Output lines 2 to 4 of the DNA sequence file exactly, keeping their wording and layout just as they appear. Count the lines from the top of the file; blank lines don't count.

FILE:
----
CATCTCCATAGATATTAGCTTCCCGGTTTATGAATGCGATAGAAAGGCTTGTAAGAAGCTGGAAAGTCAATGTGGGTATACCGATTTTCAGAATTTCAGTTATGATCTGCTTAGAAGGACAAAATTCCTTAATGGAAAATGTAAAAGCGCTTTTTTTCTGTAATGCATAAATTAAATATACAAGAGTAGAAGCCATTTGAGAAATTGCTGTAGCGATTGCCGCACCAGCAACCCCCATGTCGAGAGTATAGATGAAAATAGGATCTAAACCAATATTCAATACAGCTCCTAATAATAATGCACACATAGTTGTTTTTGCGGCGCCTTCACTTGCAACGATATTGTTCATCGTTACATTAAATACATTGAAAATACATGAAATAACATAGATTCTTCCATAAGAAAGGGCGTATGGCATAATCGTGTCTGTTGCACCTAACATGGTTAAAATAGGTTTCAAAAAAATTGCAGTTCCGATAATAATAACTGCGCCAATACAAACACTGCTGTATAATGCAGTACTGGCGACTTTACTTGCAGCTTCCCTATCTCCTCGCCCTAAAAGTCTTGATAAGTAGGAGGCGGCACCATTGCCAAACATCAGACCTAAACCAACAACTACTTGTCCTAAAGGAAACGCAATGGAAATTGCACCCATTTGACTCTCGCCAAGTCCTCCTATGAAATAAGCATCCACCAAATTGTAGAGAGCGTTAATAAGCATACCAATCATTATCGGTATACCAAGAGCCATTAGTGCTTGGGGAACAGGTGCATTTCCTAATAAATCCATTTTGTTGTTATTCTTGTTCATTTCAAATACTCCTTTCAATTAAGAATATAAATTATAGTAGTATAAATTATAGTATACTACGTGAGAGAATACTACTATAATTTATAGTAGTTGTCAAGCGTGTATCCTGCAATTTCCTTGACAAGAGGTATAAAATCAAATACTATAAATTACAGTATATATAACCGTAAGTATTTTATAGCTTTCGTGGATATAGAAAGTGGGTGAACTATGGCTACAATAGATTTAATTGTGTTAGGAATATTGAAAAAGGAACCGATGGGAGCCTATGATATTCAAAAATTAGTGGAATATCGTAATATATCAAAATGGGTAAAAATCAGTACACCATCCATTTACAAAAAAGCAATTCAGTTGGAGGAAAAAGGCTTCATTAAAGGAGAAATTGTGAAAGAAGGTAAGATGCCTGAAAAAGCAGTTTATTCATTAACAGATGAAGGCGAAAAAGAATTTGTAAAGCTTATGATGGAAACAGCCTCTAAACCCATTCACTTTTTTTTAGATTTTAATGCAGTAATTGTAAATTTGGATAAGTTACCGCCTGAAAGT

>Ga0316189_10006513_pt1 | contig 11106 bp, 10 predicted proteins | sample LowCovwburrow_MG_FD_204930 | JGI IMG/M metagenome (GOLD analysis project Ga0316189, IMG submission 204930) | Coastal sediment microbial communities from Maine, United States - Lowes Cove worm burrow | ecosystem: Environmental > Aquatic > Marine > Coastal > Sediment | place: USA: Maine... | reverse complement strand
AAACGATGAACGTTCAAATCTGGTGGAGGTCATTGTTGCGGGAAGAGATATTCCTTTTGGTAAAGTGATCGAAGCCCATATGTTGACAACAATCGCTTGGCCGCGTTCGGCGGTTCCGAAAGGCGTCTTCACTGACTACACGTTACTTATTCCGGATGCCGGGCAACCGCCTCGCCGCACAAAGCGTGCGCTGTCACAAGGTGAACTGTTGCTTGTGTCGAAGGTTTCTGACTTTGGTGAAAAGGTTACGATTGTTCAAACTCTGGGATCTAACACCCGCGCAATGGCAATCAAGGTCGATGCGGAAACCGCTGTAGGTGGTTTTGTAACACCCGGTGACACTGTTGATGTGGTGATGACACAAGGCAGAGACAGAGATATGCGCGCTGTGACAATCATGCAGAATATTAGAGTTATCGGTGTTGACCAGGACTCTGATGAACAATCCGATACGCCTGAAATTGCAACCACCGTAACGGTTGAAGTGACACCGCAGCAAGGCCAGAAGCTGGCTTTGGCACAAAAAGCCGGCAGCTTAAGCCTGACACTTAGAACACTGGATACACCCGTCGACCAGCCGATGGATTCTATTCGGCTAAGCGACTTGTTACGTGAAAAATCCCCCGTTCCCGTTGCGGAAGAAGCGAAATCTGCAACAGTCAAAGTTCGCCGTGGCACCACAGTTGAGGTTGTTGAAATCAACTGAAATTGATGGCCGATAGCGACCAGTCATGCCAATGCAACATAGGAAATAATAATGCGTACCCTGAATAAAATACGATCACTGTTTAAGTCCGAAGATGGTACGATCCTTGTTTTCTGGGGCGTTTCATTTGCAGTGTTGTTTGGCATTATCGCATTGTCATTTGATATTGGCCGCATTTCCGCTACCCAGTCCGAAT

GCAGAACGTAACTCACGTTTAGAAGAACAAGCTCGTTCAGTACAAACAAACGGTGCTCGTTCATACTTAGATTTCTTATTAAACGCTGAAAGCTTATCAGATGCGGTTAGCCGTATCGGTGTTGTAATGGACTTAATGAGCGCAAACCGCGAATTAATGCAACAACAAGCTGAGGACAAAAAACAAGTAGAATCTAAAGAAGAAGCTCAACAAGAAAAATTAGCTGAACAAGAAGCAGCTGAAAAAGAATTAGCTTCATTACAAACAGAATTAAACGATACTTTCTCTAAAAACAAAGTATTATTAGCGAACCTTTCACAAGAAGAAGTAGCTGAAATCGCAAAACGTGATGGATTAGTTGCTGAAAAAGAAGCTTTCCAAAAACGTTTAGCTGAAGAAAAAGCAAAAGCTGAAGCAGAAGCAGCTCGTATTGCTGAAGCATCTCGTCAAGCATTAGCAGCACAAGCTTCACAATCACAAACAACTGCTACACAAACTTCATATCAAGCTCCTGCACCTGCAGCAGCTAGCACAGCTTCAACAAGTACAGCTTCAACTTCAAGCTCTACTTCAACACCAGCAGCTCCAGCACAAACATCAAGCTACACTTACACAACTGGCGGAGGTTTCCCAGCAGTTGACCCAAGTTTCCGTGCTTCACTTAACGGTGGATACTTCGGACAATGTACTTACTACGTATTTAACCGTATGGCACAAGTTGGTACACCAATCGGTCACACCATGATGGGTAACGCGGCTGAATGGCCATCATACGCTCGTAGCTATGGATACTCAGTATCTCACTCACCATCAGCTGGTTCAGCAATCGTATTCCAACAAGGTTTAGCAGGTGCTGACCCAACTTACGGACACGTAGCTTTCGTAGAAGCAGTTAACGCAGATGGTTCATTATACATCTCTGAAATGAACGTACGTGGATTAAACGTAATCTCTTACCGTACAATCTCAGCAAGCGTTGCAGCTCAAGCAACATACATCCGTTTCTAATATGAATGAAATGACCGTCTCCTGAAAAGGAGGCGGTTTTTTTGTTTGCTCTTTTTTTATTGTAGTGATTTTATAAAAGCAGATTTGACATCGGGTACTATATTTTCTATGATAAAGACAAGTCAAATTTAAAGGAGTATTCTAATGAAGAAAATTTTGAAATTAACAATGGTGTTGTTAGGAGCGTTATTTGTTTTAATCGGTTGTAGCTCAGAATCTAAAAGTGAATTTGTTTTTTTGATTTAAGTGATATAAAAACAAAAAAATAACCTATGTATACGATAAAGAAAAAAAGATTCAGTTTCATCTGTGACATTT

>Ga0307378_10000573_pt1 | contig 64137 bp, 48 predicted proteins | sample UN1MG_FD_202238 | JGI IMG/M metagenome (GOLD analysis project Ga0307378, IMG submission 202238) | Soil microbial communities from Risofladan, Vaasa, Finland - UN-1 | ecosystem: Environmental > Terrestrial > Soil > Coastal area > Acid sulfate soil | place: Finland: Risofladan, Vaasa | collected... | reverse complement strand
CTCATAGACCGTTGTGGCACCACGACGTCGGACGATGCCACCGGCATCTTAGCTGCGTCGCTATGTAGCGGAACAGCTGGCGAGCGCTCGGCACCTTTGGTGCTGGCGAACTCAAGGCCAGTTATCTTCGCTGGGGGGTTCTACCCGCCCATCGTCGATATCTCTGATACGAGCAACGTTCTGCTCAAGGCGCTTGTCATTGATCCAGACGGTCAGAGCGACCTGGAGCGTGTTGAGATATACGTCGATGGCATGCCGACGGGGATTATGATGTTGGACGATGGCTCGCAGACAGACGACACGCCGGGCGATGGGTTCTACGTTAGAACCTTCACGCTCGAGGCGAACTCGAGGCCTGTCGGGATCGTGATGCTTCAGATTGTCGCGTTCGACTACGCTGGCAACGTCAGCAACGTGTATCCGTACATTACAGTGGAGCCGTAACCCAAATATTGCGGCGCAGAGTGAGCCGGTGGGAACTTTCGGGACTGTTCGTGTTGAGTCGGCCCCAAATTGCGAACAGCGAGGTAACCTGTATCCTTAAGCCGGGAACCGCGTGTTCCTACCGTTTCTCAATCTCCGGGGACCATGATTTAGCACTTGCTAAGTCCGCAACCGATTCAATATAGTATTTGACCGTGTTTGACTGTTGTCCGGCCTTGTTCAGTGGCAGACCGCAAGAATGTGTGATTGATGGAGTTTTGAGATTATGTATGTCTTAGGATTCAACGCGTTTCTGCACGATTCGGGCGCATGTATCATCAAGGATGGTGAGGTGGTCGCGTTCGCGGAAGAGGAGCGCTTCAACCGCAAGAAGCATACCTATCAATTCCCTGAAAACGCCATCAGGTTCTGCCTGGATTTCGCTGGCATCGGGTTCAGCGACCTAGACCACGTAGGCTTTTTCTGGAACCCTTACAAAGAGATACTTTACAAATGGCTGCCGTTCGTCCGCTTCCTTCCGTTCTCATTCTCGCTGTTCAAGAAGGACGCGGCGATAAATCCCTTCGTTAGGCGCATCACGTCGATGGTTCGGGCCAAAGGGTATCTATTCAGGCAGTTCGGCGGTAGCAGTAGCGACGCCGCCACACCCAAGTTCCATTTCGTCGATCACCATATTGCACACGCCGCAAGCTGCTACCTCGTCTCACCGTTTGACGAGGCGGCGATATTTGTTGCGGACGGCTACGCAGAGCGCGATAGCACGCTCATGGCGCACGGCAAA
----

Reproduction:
>Ga0316189_10006513_pt1 | contig 11106 bp, 10 predicted proteins | sample LowCovwburrow_MG_FD_204930 | JGI IMG/M metagenome (GOLD analysis project Ga0316189, IMG submission 204930) | Coastal sediment microbial communities from Maine, United States - Lowes Cove worm burrow | ecosystem: Environmental > Aquatic > Marine > Coastal > Sediment | place: USA: Maine... | reverse complement strand
AAACGATGAACGTTCAAATCTGGTGGAGGTCATTGTTGCGGGAAGAGATATTCCTTTTGGTAAAGTGATCGAAGCCCATATGTTGACAACAATCGCTTGGCCGCGTTCGGCGGTTCCGAAAGGCGTCTTCACTGACTACACGTTACTTATTCCGGATGCCGGGCAACCGCCTCGCCGCACAAAGCGTGCGCTGTCACAAGGTGAACTGTTGCTTGTGTCGAAGGTTTCTGACTTTGGTGAAAAGGTTACGATTGTTCAAACTCTGGGATCTAACACCCGCGCAATGGCAATCAAGGTCGATGCGGAAACCGCTGTAGGTGGTTTTGTAACACCCGGTGACACTGTTGATGTGGTGATGACACAAGGCAGAGACAGAGATATGCGCGCTGTGACAATCATGCAGAATATTAGAGTTATCGGTGTTGACCAGGACTCTGATGAACAATCCGATACGCCTGAAATTGCAACCACCGTAACGGTTGAAGTGACACCGCAGCAAGGCCAGAAGCTGGCTTTGGCACAAAAAGCCGGCAGCTTAAGCCTGACACTTAGAACACTGGATACACCCGTCGACCAGCCGATGGATTCTATTCGGCTAAGCGACTTGTTACGTGAAAAATCCCCCGTTCCCGTTGCGGAAGAAGCGAAATCTGCAACAGTCAAAGTTCGCCGTGGCACCACAGTTGAGGTTGTTGAAATCAACTGAAATTGATGGCCGATAGCGACCAGTCATGCCAATGCAACATAGGAAATAATAATGCGTACCCTGAATAAAATACGATCACTGTTTAAGTCCGAAGATGGTACGATCCTTGTTTTCTGGGGCGTTTCATTTGCAGTGTTGTTTGGCATTATCGCATTGTCATTTGATATTGGCCGCATTTCCGCTACCCAGTCCGAAT

GCAGAACGTAACTCACGTTTAGAAGAACAAGCTCGTTCAGTACAAACAAACGGTGCTCGTTCATACTTAGATTTCTTATTAAACGCTGAAAGCTTATCAGATGCGGTTAGCCGTATCGGTGTTGTAATGGACTTAATGAGCGCAAACCGCGAATTAATGCAACAACAAGCTGAGGACAAAAAACAAGTAGAATCTAAAGAAGAAGCTCAACAAGAAAAATTAGCTGAACAAGAAGCAGCTGAAAAAGAATTAGCTTCATTACAAACAGAATTAAACGATACTTTCTCTAAAAACAAAGTATTATTAGCGAACCTTTCACAAGAAGAAGTAGCTGAAATCGCAAAACGTGATGGATTAGTTGCTGAAAAAGAAGCTTTCCAAAAACGTTTAGCTGAAGAAAAAGCAAAAGCTGAAGCAGAAGCAGCTCGTATTGCTGAAGCATCTCGTCAAGCATTAGCAGCACAAGCTTCACAATCACAAACAACTGCTACACAAACTTCATATCAAGCTCCTGCACCTGCAGCAGCTAGCACAGCTTCAACAAGTACAGCTTCAACTTCAAGCTCTACTTCAACACCAGCAGCTCCAGCACAAACATCAAGCTACACTTACACAACTGGCGGAGGTTTCCCAGCAGTTGACCCAAGTTTCCGTGCTTCACTTAACGGTGGATACTTCGGACAATGTACTTACTACGTATTTAACCGTATGGCACAAGTTGGTACACCAATCGGTCACACCATGATGGGTAACGCGGCTGAATGGCCATCATACGCTCGTAGCTATGGATACTCAGTATCTCACTCACCATCAGCTGGTTCAGCAATCGTATTCCAACAAGGTTTAGCAGGTGCTGACCCAACTTACGGACACGTAGCTTTCGTAGAAGCAGTTAACGCAGATGGTTCATTATACATCTCTGAAATGAACGTACGTGGATTAAACGTAATCTCTTACCGTACAATCTCAGCAAGCGTTGCAGCTCAAGCAACATACATCCGTTTCTAATATGAATGAAATGACCGTCTCCTGAAAAGGAGGCGGTTTTTTTGTTTGCTCTTTTTTTATTGTAGTGATTTTATAAAAGCAGATTTGACATCGGGTACTATATTTTCTATGATAAAGACAAGTCAAATTTAAAGGAGTATTCTAATGAAGAAAATTTTGAAATTAACAATGGTGTTGTTAGGAGCGTTATTTGTTTTAATCGGTTGTAGCTCAGAATCTAAAAGTGAATTTGTTTTTTTGATTTAAGTGATATAAAAACAAAAAAATAACCTATGTATACGATAAAGAAAAAAAGATTCAGTTTCATCTGTGACATTT